13 December 2014
Turnout for the annual electriXmas event in Malmö is traditionally strong, attracting legions of black-clad synthers from across Sweden and around Europe, many of them musicians coming to size up or show their appreciation for the competition. The line-up for this year’s event had real pulling-power, with the Belgian EBM legends, Front 242 and Suicide Commando, headlining a festival that also featured two of Sweden’s best home-grown acts, Sista mannen på jorden and Machinista. The highlights of the event came from these last two, who electrified the audience with poptronica of such strength and quality that the running order of the programme could easily have been reversed without any drop in energy.
Machinista are the duo of vocalist John Lindqwister and keyboardist Richard Flow. Lindqwister takes to the stage in typically stylish fashion, sporting an Aladdin Sane shirt and tattoos – a sartorial signal of what is to come, as he belts out crowd favourites like “Pushing the Angels Astray,” “Molecules and Carbon” and “Salvation.” Beside him, Flow drives the machinery and adds colour with a sonic palette boasting hues of Italo and industrial dance music. Their record label closed its doors earlier this year; but, with a brace of remixes in the vaults and new songs on trial, Machinista are clearly pregnant with a second album. You can tell by the glow on the faces of their fans.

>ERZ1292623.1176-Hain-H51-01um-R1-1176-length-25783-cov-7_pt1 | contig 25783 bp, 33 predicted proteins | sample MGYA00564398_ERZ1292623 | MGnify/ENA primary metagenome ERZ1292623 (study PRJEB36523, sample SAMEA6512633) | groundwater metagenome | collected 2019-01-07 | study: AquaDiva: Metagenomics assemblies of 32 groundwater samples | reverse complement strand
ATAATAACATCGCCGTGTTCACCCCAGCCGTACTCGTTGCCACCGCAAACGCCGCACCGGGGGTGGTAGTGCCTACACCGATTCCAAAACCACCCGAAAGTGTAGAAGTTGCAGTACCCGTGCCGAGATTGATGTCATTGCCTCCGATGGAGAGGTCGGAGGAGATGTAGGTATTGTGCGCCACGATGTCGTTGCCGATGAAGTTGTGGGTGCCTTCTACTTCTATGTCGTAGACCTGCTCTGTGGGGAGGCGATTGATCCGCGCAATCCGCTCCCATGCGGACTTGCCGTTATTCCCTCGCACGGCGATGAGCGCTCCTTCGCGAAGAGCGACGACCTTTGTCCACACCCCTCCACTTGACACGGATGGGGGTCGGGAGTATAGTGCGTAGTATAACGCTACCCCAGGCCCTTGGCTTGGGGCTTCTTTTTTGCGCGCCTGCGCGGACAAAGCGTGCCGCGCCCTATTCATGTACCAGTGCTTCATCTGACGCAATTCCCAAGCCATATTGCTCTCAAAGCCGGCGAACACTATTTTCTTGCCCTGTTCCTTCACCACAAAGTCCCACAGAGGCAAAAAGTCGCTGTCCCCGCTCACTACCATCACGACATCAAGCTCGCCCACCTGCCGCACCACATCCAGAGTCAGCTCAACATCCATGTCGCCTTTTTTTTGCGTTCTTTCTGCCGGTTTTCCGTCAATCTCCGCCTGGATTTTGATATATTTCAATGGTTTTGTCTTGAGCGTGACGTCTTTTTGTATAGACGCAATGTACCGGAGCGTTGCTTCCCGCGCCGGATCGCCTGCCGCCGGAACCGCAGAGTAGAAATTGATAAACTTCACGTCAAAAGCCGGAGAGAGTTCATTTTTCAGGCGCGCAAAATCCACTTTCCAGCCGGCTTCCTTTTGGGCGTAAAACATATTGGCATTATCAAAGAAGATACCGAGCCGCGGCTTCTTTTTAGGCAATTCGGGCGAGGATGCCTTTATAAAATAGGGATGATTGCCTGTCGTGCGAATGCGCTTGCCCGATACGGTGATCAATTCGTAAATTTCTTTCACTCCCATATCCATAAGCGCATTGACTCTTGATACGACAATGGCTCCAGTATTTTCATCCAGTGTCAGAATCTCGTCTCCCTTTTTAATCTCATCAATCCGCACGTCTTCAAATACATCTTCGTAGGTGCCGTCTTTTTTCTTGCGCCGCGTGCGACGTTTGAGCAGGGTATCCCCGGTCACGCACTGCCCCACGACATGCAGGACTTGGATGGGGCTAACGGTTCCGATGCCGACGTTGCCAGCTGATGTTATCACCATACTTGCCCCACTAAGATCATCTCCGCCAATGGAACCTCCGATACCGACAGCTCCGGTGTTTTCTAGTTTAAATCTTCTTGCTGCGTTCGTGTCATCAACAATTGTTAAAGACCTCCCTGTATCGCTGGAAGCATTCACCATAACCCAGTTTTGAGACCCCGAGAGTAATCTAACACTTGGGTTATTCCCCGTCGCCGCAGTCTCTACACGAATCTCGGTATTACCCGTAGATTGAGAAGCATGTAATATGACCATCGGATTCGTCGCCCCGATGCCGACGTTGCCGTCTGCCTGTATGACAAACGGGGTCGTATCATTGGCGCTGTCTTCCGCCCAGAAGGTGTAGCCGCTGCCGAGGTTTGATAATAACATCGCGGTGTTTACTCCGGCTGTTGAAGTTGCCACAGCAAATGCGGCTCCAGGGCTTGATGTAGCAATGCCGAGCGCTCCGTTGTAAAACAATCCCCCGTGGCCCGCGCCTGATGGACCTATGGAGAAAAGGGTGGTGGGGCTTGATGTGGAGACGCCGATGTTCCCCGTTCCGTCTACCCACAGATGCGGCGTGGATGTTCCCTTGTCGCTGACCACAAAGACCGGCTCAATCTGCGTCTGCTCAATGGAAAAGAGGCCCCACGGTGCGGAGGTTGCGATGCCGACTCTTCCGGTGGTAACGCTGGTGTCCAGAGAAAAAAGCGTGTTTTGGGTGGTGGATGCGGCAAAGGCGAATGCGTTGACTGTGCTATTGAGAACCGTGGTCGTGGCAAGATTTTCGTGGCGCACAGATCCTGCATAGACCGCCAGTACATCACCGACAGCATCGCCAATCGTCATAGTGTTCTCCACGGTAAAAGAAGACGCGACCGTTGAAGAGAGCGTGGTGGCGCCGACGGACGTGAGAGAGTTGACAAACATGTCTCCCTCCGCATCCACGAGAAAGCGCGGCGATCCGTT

Eddie Bengtsson’s SMPJ project has three studio albums behind it, along with a compilation of demos and rare tracks. Practically every one of the songs on those releases is suitable for a live show, so narrowing the choices down for a set list must be daunting. On this outing, classic hits like “Sekunder” [EN: “Seconds”], “Ögon” [EN: “Eyes”] and “Stanna kvar” [EN: “Remain”] are joined by “Leonov” from Ok, Ok, Ok. The most recent SMPJ single, “Stadens alla ljus,” [EN: “City Lights”] gets a make-over as “Malmös alla ljus” in a cheeky ad-lib, but it’s all in fun and the crowd happily take up the chorus. Behind Bengtsson, Christer Hermodsson does an impression of Ron Mael from Sparks; leaving his keyboard to offer some impromptu dancing before rushing back to hit his cues. The show is practiced but not predictable, and the crowd roar into life as they recognise the first notes of each song. Their only disappointment is that the band is on a schedule and its set has to come to an end.
Front 242 are soon lining up “Headhunter” for the black-armoured crowd. Their aggressive electronic rhythms are a hit, but the Front’s cyber-sonic assault stands in contrast to the layers and textures of the poptronica acts that came before them. There’s a light-hearted contest for the hearts and minds of the audience, but on this night the unending movement of hips and feet mean that everyone’s a winner.
Photo: Petter Duvander